“One could scarcely fail to enjoy even the briefest holiday in so delightfully hospitable a place,” was the somewhat measured reply.
“You’re by way of being a fisherman yourself, I hear?” Sir Henry continued.
“In a very small way,” Lessingham acknowledged. “I have been out once or twice.”
“With Ben Oates, eh?”
“I believe that was the man’s name.”
Philippa glanced up from her work with a little exclamation of surprise.
“I had no idea of that, Mr. Lessingham. Whatever made you choose Ben Oates? He is a most disgraceful person.”
“It was entirely by accident,” Lessingham explained. “I met him on the front. It happened to be a fine morning, and he was rather pressing in his invitation.”
“I’m afraid he didn’t show you much sport,” Sir Henry observed. “From what Jimmy Dumble’s brother told him, he seems to have taken you in entirely the wrong direction, and on the wrong tide.”
“We had a small catch,” Lessingham replied. “I really went more for the sail than the sport, so I was not disappointed.”
“The coast itself,” Sir Henry remarked, “is rather an interesting one.”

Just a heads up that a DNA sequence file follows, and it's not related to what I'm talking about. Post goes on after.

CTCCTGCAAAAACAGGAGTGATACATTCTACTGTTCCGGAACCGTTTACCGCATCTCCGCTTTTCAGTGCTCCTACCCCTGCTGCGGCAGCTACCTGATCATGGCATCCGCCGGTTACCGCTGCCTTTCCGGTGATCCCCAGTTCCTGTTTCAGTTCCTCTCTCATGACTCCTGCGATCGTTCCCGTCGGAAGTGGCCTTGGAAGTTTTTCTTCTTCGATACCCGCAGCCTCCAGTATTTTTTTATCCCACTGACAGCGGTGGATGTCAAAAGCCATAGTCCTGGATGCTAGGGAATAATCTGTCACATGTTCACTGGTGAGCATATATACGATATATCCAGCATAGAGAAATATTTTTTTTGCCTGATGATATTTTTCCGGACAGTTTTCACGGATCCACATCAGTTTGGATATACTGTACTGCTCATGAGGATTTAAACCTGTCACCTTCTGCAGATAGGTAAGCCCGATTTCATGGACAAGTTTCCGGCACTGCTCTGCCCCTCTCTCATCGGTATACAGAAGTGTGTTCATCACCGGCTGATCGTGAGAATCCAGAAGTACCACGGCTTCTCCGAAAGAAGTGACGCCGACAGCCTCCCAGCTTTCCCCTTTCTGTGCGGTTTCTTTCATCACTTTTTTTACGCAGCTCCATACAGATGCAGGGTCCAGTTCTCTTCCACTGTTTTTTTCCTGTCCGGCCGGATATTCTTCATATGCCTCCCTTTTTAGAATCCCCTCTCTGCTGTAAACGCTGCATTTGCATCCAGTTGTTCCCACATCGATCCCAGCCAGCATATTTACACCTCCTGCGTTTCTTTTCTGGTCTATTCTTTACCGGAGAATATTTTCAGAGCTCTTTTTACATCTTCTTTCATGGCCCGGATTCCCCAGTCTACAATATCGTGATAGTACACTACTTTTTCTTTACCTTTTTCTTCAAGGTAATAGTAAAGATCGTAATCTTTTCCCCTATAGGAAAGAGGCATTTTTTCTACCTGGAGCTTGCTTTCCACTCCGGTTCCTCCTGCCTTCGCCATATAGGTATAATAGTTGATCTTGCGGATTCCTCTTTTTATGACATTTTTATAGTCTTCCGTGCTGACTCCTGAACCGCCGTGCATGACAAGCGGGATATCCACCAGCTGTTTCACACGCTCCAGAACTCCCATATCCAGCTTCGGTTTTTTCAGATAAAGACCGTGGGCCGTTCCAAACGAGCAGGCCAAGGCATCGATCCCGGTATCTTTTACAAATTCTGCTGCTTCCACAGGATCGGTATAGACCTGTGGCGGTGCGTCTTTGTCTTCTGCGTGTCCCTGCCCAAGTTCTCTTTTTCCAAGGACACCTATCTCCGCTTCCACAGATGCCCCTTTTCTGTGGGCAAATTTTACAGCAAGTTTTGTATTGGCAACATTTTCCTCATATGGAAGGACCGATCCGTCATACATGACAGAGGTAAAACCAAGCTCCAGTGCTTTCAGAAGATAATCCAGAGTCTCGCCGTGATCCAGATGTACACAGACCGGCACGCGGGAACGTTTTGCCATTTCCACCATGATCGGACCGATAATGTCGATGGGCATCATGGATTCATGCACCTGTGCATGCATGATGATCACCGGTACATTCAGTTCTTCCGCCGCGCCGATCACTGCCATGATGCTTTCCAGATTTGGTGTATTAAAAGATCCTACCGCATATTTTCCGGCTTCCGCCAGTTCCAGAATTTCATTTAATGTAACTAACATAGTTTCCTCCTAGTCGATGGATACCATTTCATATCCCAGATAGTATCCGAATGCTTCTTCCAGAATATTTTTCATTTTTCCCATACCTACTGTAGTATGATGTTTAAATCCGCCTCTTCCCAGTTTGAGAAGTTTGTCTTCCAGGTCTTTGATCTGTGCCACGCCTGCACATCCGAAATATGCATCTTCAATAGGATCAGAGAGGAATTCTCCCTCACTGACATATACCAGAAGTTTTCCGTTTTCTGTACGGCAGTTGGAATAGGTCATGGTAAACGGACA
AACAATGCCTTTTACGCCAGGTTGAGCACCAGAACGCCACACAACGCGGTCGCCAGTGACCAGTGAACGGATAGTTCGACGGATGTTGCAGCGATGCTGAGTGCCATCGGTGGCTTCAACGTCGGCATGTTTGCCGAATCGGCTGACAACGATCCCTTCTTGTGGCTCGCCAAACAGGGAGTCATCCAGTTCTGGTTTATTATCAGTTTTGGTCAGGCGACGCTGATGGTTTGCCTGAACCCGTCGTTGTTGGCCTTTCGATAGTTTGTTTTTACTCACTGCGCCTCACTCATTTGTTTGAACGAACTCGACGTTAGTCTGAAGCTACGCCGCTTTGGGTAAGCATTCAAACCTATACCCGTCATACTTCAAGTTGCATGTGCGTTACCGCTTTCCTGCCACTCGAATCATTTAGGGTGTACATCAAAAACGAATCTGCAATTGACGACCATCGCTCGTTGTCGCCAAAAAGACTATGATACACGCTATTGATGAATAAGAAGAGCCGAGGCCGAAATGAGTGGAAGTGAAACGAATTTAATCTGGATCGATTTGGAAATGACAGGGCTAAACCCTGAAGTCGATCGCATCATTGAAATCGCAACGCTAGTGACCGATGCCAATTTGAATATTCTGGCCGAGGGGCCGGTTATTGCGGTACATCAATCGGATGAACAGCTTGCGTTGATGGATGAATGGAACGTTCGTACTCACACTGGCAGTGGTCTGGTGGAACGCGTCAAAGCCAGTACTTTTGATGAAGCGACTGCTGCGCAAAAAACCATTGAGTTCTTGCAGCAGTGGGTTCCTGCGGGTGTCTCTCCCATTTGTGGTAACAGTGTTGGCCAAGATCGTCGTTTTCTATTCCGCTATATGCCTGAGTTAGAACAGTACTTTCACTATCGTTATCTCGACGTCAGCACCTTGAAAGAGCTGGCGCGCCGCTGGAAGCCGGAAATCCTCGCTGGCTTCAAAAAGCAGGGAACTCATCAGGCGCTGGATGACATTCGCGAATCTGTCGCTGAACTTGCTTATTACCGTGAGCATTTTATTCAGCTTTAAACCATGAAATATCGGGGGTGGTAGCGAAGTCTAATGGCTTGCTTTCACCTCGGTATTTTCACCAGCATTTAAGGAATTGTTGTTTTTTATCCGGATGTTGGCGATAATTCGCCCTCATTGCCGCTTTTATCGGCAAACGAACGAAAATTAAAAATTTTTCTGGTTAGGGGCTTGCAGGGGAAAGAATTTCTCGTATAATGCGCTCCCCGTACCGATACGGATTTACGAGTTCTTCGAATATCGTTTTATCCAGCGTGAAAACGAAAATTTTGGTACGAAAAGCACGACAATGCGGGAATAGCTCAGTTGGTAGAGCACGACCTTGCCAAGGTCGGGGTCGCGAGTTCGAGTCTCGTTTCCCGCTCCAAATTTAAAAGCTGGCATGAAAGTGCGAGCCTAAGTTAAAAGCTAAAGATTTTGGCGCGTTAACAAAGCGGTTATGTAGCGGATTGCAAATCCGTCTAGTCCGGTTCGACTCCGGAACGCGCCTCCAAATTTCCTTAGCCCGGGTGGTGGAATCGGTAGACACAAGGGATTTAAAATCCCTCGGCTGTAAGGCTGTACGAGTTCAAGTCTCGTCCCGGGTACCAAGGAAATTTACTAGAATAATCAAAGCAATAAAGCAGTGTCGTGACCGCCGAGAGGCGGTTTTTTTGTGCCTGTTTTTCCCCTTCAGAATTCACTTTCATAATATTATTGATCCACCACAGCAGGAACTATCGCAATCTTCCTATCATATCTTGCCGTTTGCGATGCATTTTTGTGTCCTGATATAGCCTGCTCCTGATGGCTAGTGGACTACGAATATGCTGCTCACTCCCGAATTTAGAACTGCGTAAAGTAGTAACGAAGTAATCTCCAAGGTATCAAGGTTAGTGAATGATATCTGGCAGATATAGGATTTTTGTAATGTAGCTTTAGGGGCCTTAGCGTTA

“I should imagine so,” Lessingham assented. “Mr. Ben Oates, indeed, told me some wonderful stories about it. He spoke of broad channels down which a dreadnought could approach within a hundred yards of the land.”
“He is quite right, too,” his host agreed.
“There’s a lot of deep water about here. The whole of the coast is very curious in that way. What the—what the dickens is this?”
Sir Henry, who had been strolling about the room, picked up a Homburg hat from the far side of a table of curios. Philippa glanced up at his exclamation.
“That’s Nora’s trophy,” she explained. “I told her to take it up to her own room, but she’s always wanting to show it to her friends.”
“Nora’s trophy?” Sir Henry repeated. “Why, it’s nothing but an ordinary man’s hat.”
“Nevertheless, it’s a very travelled one, sir,” Harrison pointed out. “Miss Nora picked it up on Dutchman’s Common, the morning after the observation car was found there.”
Sir Henry held out the hat.
“But Nora doesn’t seriously suppose that the Germans come over in this sort of headgear, does she?” he demanded.
“If you’ll just look inside the lining, sir,” Sinclair suggested.
Sir Henry turned it up and whistled softly. “By Jove, it’s a German hat, all right!” he exclaimed. “Doesn’t look a bad shape, either.”
He tried it on. There was a little peal of laughter from the men. Philippa had ceased her knitting and was watching from the couch. Sir Henry looked at himself in the looking-glass.
“Well, that’s funny,” he observed. “I shouldn’t have thought it would have been so much too small for me. Here, just try how you’d look in it, Mr. Lessingham,” he added, handing it across to him.